By Richard W. Behan
The American economy needs help, but there are other, far more equitable ways to accomplish it.
Not since the Bush administration's lies about Iraq's "weapons of mass destruction" have the American people been so despicably misled.
The Bush administration's proposal to buy, with taxpayers' money, $700 billion of toxic liabilities from the corporate financial titans of Wall Street is a fraud. It is by no means necessary, as Treasury Secretary Henry Paulson claims in the agency's Fact Sheet, "to promote market stability, and help protect American families and the U.S. economy."
It is necessary only to assure the financial survival of Wall Street banks and brokerages, the administration's most loyal supporters and its greatest political contributors -- and in large measure the cause of the financial meltdown the country is facing.
These financial corporations lobbied ferociously to be free of government regulation. Had they not succeeded, they could not have done what they did next: They created and leveraged trillions of dollars of complex "derivatives" -- mortgage-backed securities, collateralized debt obligations and credit default swaps -- all riding on an unprecedented real estate bubble stimulated by their frenzy of creative finance. When the bubble burst, as bubbles do, many of these financial titans faced bankruptcy, their obligations far exceeding their assets.
The $700 billion of taxpayers' money, in the plan suggested by Paulson, will buy enough of the toxic obligations to allow the companies to avoid bankruptcy. Not coincidentally, a major beneficiary of the scheme will be the investment bank Goldman Sachs. Paulson resigned as CEO of Goldman Sachs to become the Treasury secretary in 2006, having amassed a personal net worth of $700 million during his 32-year tenure at the bank (on average, $21.9 million per year).
We need to "remove the distressed assets from the financial system," Paulson suggests. Relieved of the burden, the great Wall Street banks can then regain, presumably, its folksy function: assuring that "money and capital flow to and from households and businesses to pay for home loans, school loans and investments that create jobs."
For the good of the American economy, Paulson is correct that credit needs to flow and the distressed assets need to be removed. He is not correct that credit needs to flow from Goldman Sachs and other Wall Street financial houses. And the distressed assets do not have to be assumed by the taxpayers.
There are other, far more equitable and justified ways to accomplish both.
The distressed assets -- that is, the losses -- can and should be absorbed by the executives, directors and stockholders of the corporate banks and other institutions that propagated the financial firestorm. They can and should, as the dictates of the free market insist, stand accountable for their actions and accept bankruptcy. It is not the responsibility of the American taxpayers to shield them.
Paulson wants to rescue Wall Street so Wall Street, he assures us, can get back to lending. That is certain to save Paulson's former firm and the others, but it is by no means certain that credit will then flow to "home loans, school loans and investments that create jobs." The Wall Street firms are far more likely to revive their lucrative trade in complex and esoteric financial "products."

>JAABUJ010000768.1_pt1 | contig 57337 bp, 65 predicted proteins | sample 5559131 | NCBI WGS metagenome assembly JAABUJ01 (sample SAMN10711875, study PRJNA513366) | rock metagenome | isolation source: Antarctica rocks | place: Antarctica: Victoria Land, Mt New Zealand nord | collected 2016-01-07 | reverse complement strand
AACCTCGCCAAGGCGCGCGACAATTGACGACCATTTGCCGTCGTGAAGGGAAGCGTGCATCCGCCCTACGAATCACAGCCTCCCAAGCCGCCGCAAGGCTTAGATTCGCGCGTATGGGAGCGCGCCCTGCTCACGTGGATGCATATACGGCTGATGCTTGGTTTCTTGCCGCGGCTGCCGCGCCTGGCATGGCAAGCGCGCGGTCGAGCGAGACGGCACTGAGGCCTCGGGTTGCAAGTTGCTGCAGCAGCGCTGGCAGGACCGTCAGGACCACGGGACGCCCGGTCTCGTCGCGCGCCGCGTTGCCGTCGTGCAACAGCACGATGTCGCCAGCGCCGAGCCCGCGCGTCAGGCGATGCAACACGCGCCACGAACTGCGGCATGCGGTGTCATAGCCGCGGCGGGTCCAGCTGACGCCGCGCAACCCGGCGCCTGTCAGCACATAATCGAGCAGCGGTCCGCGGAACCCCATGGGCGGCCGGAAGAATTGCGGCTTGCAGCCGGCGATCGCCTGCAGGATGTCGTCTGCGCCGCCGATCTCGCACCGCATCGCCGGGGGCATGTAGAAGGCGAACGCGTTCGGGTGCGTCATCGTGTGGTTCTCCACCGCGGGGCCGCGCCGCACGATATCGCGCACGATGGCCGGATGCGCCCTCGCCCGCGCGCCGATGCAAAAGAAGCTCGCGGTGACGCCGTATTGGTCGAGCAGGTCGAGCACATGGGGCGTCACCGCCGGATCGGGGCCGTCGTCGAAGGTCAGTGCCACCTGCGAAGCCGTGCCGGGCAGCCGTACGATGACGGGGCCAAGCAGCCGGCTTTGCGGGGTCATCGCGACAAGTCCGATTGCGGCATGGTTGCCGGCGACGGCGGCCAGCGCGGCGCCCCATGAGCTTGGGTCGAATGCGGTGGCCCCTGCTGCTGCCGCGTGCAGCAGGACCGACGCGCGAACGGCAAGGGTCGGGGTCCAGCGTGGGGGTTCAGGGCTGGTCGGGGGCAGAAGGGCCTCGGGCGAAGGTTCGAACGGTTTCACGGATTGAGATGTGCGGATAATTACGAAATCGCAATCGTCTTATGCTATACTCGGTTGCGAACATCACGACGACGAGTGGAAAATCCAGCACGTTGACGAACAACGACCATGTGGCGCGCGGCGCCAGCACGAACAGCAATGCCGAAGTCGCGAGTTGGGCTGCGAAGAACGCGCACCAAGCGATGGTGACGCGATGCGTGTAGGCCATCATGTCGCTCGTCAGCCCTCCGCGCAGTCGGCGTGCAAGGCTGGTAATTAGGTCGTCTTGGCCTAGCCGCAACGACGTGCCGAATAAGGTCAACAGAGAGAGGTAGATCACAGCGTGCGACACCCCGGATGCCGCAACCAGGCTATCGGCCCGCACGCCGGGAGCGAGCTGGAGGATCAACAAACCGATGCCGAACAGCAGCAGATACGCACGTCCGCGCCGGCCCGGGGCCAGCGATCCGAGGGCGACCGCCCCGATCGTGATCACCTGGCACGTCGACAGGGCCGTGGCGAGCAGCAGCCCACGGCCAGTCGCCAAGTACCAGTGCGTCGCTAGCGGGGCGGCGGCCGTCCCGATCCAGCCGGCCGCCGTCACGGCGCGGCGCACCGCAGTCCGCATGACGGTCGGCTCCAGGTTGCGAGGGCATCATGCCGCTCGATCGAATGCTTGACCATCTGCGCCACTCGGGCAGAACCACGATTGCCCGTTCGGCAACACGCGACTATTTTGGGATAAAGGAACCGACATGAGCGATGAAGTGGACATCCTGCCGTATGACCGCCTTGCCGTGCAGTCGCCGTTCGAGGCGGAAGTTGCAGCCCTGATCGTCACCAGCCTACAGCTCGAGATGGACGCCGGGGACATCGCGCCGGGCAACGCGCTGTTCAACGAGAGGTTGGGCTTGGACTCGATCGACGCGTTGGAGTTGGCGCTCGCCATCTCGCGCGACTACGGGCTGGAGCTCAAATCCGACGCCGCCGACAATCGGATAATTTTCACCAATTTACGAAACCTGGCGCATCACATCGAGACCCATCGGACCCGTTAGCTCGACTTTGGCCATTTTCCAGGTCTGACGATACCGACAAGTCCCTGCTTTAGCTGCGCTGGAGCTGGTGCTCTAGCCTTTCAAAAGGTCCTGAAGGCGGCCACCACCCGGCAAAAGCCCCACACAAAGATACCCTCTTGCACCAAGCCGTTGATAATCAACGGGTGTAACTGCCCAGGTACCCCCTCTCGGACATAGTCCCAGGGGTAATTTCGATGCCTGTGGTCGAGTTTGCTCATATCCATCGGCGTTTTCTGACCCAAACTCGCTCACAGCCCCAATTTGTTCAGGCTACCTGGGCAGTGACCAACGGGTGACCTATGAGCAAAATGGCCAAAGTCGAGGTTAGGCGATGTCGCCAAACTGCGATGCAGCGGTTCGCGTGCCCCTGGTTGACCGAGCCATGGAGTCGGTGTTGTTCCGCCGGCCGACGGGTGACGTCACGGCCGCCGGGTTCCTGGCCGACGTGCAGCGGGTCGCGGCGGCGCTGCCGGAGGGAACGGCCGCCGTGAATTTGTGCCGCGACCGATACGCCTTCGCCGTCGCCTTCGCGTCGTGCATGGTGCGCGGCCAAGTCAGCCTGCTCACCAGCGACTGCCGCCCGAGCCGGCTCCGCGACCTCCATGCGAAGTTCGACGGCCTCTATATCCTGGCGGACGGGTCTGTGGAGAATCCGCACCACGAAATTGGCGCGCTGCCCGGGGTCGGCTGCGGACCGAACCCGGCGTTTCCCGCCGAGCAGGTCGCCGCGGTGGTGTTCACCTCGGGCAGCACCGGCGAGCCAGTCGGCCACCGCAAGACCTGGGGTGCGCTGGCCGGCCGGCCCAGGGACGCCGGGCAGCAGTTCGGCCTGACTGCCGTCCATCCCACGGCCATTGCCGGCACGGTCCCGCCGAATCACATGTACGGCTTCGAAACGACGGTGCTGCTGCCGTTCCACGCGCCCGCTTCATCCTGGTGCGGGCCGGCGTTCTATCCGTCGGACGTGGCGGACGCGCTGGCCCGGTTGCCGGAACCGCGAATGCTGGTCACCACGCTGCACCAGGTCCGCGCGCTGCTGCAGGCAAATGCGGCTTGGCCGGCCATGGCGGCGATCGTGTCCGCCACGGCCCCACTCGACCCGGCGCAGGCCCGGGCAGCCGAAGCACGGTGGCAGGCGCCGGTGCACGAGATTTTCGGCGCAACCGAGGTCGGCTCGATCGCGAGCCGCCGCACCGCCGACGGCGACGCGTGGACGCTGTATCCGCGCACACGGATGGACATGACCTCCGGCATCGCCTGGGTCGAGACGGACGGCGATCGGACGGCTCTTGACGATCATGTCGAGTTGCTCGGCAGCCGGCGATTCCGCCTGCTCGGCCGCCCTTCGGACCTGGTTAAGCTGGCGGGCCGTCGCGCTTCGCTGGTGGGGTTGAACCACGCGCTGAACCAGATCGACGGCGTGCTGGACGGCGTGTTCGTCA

Seven hundred billion dollars is a lot of money. It is more than we've spent so far on the administration's fraudulent "war on terror" (See "The Mega-Lie Called the 'War on Terror': A Masterpiece of Propaganda".) Is it not better public policy to channel the money to "households and businesses" in some other, more direct, more effective and far more reliable way?
There are hundreds, if not thousands, of Main Street banks and thrift institutions that played no part in the real estate securitization/derivatives game. Certainly the $700 billion could be made available to them instead, at low but positive interest. Or, special publicly held banks could be set up in statute and capitalized with the $700 billion.
The crisis is real, but there are ways to serve the nation's interests at large and even to earn a modest return on its assets. We do not need to subsidize the failure of Wall Street and hope thereafter for better days.The welfare of the Wall Street financiers should not be the focus of public policy, and this clever attempt by the Bush administration is a perversion of decent governance. We should not be stampeded into the greatest corporate theft of public assets, arguably, in the nation's history. Instead, to paraphrase one of our presidential campaigns, we need to put our country first and stop Paulson dead in his tracks.
If Wall Street gets away with this, it will represent an historic swindle of the American public.
By William Greider, TheNation.com
Financial-market wise guys, who had been seized with fear, are suddenly drunk with hope. They are rallying explosively because they think they have successfully stampeded Washington into accepting the Wall Street Journal solution to the crisis: Dump it all on the taxpayers. That is the meaning of the massive bailout Treasury Secretary Henry Paulson has shopped around Congress. It would relieve the major banks and investment firms of their mountainous rotten assets and make the public swallow their losses -- many hundreds of billions, maybe much more. What's not to like if you are a financial titan threatened with extinction?